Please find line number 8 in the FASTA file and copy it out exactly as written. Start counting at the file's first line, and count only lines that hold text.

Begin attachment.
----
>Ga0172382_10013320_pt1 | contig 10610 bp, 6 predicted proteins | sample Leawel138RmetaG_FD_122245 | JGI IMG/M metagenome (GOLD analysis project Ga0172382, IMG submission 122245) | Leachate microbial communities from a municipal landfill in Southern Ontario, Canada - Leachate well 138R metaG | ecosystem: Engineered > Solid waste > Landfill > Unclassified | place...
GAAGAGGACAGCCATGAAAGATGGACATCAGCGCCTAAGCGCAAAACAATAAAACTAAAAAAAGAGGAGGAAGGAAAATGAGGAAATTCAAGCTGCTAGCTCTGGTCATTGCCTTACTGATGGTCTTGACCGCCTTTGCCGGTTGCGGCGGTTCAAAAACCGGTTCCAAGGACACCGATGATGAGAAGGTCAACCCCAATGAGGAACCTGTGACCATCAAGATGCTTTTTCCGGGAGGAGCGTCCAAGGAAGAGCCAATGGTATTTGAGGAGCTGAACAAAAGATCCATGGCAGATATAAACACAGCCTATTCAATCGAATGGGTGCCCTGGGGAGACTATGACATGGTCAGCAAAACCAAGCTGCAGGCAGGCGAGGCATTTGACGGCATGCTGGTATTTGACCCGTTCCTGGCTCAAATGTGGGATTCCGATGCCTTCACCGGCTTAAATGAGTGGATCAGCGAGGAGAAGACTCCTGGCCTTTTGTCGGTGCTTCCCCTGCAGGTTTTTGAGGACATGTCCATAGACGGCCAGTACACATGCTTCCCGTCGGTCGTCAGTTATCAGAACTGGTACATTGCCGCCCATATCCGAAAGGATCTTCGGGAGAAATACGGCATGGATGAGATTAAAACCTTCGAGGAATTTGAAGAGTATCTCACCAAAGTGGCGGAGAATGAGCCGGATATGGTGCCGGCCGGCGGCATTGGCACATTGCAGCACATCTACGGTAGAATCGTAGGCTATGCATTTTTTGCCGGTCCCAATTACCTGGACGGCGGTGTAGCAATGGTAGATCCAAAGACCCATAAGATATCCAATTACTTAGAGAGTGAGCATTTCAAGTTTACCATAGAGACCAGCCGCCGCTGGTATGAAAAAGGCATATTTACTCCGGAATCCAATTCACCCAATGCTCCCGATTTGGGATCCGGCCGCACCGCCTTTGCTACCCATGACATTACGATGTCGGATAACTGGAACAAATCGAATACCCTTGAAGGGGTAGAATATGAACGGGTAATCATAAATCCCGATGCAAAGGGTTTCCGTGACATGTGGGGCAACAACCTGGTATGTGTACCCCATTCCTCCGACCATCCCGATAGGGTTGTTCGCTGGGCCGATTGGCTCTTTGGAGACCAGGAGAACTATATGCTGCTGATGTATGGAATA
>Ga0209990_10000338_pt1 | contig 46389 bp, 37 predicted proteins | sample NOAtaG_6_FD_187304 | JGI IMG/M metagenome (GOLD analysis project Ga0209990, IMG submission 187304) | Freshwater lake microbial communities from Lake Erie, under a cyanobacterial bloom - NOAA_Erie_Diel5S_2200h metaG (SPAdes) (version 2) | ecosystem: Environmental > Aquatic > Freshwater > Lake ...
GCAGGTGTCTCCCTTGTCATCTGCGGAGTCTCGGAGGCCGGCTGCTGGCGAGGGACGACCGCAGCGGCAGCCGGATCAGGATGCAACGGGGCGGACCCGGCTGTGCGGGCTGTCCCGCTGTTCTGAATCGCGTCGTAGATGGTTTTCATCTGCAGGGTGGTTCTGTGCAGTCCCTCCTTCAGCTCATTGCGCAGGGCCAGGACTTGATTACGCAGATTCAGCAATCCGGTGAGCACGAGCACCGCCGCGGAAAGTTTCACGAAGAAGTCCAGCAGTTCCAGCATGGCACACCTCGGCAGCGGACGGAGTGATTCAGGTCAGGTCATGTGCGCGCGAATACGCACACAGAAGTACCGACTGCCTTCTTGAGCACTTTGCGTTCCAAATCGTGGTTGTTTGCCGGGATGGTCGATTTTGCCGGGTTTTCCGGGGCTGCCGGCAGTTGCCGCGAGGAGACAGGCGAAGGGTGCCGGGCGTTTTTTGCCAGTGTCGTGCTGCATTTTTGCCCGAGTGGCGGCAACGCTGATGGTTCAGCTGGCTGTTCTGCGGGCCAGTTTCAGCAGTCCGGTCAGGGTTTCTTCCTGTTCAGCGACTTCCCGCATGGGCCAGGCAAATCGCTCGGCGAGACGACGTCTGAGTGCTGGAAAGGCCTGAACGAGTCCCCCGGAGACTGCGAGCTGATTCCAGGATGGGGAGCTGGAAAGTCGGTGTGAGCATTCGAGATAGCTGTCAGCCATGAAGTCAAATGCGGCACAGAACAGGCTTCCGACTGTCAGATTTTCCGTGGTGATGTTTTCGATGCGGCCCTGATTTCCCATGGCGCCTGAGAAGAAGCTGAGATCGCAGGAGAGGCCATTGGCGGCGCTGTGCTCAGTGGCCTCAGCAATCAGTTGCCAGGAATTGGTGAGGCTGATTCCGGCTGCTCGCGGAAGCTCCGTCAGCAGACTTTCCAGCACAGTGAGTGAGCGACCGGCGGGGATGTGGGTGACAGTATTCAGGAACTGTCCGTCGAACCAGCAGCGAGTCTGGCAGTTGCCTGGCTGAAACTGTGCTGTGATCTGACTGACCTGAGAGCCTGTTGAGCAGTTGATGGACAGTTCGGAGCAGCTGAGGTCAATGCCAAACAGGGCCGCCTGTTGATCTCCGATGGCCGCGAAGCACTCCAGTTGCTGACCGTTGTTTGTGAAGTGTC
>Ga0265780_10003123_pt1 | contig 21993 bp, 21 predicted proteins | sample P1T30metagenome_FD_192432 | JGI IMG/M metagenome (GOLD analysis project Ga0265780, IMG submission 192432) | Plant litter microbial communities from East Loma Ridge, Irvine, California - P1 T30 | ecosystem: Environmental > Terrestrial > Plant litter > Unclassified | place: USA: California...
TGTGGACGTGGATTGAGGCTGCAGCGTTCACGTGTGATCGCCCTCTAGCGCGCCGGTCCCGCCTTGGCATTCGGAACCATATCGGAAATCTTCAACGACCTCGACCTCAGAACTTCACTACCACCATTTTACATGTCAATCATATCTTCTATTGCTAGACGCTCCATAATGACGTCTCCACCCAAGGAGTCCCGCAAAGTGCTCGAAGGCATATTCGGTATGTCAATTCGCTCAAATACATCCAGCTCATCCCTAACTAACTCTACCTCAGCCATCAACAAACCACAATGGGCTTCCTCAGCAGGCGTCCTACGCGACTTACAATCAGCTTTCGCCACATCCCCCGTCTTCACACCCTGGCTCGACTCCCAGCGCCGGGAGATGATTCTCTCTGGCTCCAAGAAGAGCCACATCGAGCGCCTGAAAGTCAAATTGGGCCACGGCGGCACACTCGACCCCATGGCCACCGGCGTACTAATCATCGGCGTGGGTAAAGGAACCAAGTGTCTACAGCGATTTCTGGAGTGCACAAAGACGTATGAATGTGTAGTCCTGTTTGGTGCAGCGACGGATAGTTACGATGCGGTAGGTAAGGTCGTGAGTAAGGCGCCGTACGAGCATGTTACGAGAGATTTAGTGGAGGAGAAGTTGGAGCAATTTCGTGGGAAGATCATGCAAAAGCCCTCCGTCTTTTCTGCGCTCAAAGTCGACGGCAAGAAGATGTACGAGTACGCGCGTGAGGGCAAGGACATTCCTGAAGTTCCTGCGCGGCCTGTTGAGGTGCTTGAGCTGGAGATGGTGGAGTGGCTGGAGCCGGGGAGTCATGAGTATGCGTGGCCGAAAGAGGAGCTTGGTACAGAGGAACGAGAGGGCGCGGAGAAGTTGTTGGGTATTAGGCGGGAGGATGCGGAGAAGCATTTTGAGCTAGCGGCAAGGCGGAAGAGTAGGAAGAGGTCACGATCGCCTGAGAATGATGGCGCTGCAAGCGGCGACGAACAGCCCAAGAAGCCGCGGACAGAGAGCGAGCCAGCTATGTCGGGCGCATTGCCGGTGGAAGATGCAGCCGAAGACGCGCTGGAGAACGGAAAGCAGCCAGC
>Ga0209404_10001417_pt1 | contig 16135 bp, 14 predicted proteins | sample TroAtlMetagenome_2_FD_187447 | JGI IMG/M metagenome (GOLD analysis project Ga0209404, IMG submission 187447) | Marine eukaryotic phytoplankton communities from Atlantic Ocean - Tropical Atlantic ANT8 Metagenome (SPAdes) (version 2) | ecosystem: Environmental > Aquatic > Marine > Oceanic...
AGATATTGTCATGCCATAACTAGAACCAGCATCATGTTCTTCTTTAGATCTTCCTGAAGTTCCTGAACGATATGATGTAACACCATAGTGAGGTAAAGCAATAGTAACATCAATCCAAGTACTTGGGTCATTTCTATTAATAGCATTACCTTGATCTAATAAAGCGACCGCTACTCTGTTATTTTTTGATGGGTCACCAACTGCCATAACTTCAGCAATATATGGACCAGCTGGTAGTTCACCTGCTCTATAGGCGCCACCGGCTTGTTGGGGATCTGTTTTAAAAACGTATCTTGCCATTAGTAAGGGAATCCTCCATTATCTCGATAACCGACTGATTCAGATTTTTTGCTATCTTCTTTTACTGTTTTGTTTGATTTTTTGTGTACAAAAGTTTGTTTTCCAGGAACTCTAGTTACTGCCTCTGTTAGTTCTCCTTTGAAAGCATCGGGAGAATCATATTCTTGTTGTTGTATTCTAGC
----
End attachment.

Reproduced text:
AGATATTGTCATGCCATAACTAGAACCAGCATCATGTTCTTCTTTAGATCTTCCTGAAGTTCCTGAACGATATGATGTAACACCATAGTGAGGTAAAGCAATAGTAACATCAATCCAAGTACTTGGGTCATTTCTATTAATAGCATTACCTTGATCTAATAAAGCGACCGCTACTCTGTTATTTTTTGATGGGTCACCAACTGCCATAACTTCAGCAATATATGGACCAGCTGGTAGTTCACCTGCTCTATAGGCGCCACCGGCTTGTTGGGGATCTGTTTTAAAAACGTATCTTGCCATTAGTAAGGGAATCCTCCATTATCTCGATAACCGACTGATTCAGATTTTTTGCTATCTTCTTTTACTGTTTTGTTTGATTTTTTGTGTACAAAAGTTTGTTTTCCAGGAACTCTAGTTACTGCCTCTGTTAGTTCTCCTTTGAAAGCATCGGGAGAATCATATTCTTGTTGTTGTATTCTAGC